Civil Discourse Now

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Interview with the late Mayor Richard J. Daley of Chicago on the topic of corruption in the Circle City.

   Corruption is rife in Indianapolis. The “pay-to-play” system is in place., Donors of large amounts of campaign dollars receive largesse in the form of lucrative contracts.  Those few who are lucky enough to own professional sports franchises sniff out and chomp onto extra dollars Indianapolis might have at any given time.
   Last night I decided to speak with an authority on corruption—Mayor Richard J. Daley, former Mayor of Chicago. If you think he still is alive, you are thinking of Richard P. Daley, also a former Chicago Mayor, but Richard J. Daley’s son.
   Richard J. Daley died in office—literally, behind his desk—in 1975. The name “Chicago” and the term “corruption” had been intertwined for decades, but Daley took corruption to new levels.
   I contacted a medium to arrange a seance whereby I could contact the late Hizzoner. We met at a house, appropriately enough, in the Bridgeport area—Daley lived in the Bridgeport neighborhood in Chicago on its South side—near the airport. A candle was lit. Some phrases were mumbled, and I felt a cold presence in the room.
   “Who the hell are you?” a voice barked.
   “I’m here to ask about aspects of politics in Indiana.”
   “Why you wanta ask me? I don’t know nothin’ about Indiana.”
   “There’s a problem with corruption in Indianapolis. You seemed to handle corruption well as Mayor of Chicago. I wanted some advice.”
   There was a pause before he said, “You a member of the Democratic Party?”
   “I vote in that primary.”
   “Have you paid my appearance fee?” I said I had paid the medium. “No, dumbass. Have you paid MY appearance fee? A hundred bucks.”
   A hand thrust out from thin air, palm up. Hastily I pulled out several twenties a couple of tens and the balance in ones. The hand took the money back. I heard a different voice tell Hizzoner, “Count’s right.” 
   “Okay, whaddya want to know? ‘Cause I didn’t know nothin’. See, there’s three things ta motivate men. Those are sex, money, and politics. I always was happily married. And I never took bribes.”
   “Members of your administration took them, though.”
   “And they knew damn well enough never to let me know about those bribes. The only extravagances I enjoyed were a bowling alley in my basement and a police-driven sedan to my office every morning. And we always stopped so I could attend mass before work. If some dumb bastard got caught with his hand in the till, the problem was his.”
   I explained how Indianapolis had gone from a clean City to one in which corruption was a constant. I described the ways in which “pay-to-play” worked. He stopped me.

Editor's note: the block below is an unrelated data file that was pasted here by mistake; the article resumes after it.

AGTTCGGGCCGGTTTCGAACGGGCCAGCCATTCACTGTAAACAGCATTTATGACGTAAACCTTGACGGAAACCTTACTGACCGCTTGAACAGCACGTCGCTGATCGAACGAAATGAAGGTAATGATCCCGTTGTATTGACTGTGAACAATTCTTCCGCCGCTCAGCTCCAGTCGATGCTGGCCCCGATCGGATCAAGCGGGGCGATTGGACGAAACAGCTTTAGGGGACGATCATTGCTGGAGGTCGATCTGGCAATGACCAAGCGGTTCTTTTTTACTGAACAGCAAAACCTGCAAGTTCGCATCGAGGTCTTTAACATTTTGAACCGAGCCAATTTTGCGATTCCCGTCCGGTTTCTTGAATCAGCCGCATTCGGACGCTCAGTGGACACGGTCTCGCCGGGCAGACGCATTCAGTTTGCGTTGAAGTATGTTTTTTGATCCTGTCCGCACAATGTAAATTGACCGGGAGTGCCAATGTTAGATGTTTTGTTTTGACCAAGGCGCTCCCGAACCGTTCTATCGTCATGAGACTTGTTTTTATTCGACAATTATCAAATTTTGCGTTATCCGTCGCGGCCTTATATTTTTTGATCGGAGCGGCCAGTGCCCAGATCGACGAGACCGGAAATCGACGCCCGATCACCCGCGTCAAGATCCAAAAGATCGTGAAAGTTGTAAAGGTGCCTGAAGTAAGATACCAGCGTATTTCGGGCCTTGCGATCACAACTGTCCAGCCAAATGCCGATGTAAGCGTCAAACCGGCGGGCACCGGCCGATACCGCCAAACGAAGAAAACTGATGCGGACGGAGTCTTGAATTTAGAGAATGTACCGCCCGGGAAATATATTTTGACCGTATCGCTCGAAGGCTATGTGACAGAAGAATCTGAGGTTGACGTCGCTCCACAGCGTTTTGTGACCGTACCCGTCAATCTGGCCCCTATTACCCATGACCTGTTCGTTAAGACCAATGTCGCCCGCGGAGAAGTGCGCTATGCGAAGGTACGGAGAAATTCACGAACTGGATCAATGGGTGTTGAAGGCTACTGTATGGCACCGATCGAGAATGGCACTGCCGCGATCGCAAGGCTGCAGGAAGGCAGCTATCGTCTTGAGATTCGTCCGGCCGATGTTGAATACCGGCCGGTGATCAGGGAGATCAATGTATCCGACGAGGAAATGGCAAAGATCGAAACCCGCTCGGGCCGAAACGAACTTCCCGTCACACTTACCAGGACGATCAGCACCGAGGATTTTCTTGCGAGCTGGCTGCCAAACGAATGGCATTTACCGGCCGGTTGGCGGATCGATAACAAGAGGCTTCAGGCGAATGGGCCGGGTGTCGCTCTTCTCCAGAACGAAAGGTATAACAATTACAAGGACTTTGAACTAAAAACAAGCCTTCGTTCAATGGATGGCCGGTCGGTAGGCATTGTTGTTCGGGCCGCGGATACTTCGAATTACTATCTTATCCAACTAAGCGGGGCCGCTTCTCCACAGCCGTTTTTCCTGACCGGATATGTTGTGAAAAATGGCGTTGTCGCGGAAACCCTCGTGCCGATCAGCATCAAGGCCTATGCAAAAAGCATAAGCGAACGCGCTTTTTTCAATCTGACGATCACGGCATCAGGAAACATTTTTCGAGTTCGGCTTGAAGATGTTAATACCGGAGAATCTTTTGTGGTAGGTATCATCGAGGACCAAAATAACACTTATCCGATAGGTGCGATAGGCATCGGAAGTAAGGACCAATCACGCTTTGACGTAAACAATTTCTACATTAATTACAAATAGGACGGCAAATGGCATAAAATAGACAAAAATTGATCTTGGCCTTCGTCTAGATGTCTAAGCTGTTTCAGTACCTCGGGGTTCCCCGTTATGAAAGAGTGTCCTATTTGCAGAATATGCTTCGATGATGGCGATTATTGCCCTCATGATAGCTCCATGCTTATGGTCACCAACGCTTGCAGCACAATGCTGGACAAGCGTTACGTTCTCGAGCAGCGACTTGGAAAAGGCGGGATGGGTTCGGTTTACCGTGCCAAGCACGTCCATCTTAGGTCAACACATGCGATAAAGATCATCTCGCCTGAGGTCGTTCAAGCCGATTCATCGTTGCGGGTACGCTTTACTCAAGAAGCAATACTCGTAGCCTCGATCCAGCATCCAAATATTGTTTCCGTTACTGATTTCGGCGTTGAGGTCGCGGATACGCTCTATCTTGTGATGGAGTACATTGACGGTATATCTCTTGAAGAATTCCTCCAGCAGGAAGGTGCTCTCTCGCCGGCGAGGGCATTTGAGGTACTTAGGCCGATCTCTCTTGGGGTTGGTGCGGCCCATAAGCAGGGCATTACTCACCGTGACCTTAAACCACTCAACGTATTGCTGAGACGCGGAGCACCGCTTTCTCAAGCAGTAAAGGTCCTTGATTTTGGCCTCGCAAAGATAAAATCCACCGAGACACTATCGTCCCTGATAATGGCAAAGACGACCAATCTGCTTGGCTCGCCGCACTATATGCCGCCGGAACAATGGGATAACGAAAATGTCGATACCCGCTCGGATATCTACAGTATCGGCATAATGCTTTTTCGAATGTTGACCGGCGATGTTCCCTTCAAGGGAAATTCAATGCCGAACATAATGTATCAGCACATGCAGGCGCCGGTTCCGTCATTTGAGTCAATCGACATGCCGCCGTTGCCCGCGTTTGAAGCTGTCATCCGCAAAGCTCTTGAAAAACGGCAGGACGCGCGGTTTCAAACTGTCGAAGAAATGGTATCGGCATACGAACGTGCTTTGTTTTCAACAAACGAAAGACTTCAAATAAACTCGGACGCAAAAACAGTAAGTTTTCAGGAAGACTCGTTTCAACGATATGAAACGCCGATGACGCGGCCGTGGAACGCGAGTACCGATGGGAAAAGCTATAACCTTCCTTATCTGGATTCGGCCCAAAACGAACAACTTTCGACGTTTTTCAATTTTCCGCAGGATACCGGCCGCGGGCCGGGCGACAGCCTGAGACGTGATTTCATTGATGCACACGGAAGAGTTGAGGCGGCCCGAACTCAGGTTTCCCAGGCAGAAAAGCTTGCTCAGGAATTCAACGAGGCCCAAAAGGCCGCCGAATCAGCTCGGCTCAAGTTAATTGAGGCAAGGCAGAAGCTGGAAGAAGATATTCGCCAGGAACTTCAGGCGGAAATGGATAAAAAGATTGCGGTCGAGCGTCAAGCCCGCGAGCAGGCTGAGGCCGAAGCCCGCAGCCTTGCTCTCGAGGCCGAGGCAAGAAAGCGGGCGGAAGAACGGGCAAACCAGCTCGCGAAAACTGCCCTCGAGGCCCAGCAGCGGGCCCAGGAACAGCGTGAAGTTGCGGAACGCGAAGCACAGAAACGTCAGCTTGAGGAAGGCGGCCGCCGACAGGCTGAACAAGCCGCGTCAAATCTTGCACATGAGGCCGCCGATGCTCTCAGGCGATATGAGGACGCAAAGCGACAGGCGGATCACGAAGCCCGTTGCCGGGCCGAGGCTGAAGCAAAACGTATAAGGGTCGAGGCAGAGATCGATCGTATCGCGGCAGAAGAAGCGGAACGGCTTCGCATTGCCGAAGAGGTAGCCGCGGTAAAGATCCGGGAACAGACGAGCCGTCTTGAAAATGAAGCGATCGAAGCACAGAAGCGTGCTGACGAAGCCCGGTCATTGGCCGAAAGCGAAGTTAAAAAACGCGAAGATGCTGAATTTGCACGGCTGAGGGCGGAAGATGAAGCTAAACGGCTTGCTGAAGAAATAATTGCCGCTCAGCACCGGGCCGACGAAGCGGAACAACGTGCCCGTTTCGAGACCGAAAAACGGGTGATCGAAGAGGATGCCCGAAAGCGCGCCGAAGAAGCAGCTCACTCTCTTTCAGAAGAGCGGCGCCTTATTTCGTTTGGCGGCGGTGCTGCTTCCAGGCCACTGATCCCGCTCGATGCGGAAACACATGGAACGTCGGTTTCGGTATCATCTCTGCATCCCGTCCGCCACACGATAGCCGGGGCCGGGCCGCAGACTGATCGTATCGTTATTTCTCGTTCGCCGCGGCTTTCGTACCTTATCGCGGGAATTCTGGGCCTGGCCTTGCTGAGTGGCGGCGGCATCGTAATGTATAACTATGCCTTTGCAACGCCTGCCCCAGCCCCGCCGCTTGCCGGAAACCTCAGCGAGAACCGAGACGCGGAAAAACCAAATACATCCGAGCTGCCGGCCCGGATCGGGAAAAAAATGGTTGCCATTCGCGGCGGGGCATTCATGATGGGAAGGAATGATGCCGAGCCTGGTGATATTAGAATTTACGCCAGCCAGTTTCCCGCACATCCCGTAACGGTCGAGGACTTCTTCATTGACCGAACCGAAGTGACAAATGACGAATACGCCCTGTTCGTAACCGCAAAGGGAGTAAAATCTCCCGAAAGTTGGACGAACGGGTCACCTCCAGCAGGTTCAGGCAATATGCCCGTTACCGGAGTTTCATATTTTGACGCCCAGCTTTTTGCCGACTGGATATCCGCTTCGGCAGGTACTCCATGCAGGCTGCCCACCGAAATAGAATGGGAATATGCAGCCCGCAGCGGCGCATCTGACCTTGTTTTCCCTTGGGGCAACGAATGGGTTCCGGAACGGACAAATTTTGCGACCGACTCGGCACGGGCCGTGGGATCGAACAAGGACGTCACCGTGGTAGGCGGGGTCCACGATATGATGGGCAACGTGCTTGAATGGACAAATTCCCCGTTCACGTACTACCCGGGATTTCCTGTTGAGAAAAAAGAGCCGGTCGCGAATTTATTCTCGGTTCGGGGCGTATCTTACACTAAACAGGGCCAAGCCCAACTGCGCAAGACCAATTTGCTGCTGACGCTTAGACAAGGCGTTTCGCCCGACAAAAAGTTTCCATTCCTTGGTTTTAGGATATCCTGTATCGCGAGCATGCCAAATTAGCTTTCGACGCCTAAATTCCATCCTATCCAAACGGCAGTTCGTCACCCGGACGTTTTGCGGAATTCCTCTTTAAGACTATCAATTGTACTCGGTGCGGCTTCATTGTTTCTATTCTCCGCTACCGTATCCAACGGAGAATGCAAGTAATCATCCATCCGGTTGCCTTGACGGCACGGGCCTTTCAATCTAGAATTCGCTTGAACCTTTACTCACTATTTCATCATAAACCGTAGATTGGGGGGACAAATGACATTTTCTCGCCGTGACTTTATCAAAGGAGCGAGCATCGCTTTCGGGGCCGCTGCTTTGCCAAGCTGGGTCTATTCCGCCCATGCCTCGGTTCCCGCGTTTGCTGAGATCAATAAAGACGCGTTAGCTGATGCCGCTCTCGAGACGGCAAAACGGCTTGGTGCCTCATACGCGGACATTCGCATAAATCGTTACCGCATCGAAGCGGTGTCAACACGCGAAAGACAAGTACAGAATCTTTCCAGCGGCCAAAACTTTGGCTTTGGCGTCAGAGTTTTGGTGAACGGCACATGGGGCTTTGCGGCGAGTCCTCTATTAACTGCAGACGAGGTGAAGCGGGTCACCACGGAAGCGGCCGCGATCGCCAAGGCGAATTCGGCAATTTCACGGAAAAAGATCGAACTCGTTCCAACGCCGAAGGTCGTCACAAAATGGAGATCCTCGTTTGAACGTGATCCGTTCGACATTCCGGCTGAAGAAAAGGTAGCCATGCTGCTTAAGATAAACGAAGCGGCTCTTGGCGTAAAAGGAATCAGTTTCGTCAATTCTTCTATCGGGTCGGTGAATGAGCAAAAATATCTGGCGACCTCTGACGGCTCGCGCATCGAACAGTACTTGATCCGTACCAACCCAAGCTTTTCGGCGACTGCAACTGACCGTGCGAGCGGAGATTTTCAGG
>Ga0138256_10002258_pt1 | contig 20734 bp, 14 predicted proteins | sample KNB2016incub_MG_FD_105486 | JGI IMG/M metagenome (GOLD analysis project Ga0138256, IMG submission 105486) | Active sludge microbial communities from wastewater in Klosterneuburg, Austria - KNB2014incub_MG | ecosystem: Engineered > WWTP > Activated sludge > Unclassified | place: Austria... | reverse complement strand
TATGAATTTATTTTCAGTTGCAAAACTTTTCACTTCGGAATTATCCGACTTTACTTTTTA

“Let me get this straight. Nobody’s accused of a ‘quid-pro-quo’ deal? A guy just dumps campaign funds onto the candidate of choice and contracts get let?”
   “Yes. And get this. The Indiana Pacers have such a lock on the City’s culture and self-identity that the Pacers’ owner got the City to build a fieldhouse, doesn’t pay rent, receives ALL the revenues from ALL the events—basketball and non-basketball—held in the place, and the City has agreed to pay the team $160 million over the next ten years.”
   I heard a ghostly chuckle. “You’re kiddin’ me, right?”  I assured him my description was accurate. how. “What about the papers? They ain’t rakin’ politicians over the coals over this?” 
   I explained Indianapolis lacks a real newspaper these days. “If anything, the daily newspaper is a cheerleader for the City leaders and the acts of corruption. People who write for the newspaper make it sound like the City’s taxpayers are lucky.”
   “They figured out the Magic Solution to corruption. Just ‘cause somethin’s wrong don’t make it illegal. And as long as you get money in the right hands and don’t do it in violation of the law, you can be as corrupt as you want, right out in the open. I guess I’m in the wrong place. Your City sounds like paradise.”
   I could not let that comment slide. “So you’re in Heaven?”
   “You kiddin’? After all them donations I made and how I attended Mass every mornin’ before work?” He wanted to know about current political issues, in general. I described to him the concept of climate change and how people were concerned. He seemed bored by that topic.
   “The only ‘climate change I’d be interested in is if the Chicago Cubs win the World Series. That’s when hell will freeze over.”
   “I thought you said you’re in heaven.”
   “Yeah, but hell’s not that far away, and we can hear noises from over there when things get too bad. Like when Steinbrenner died. Satan came over here bitchin’ cause he said Steinbrenner had taken that place over. Well, nice talkin’ to ya, but I’m goin’ back. I’m bowlin’ with Hoffa.”
   Just like that, Mayor Richard J. Daley was gone, and even he was amazed by corruption in the Circle City.

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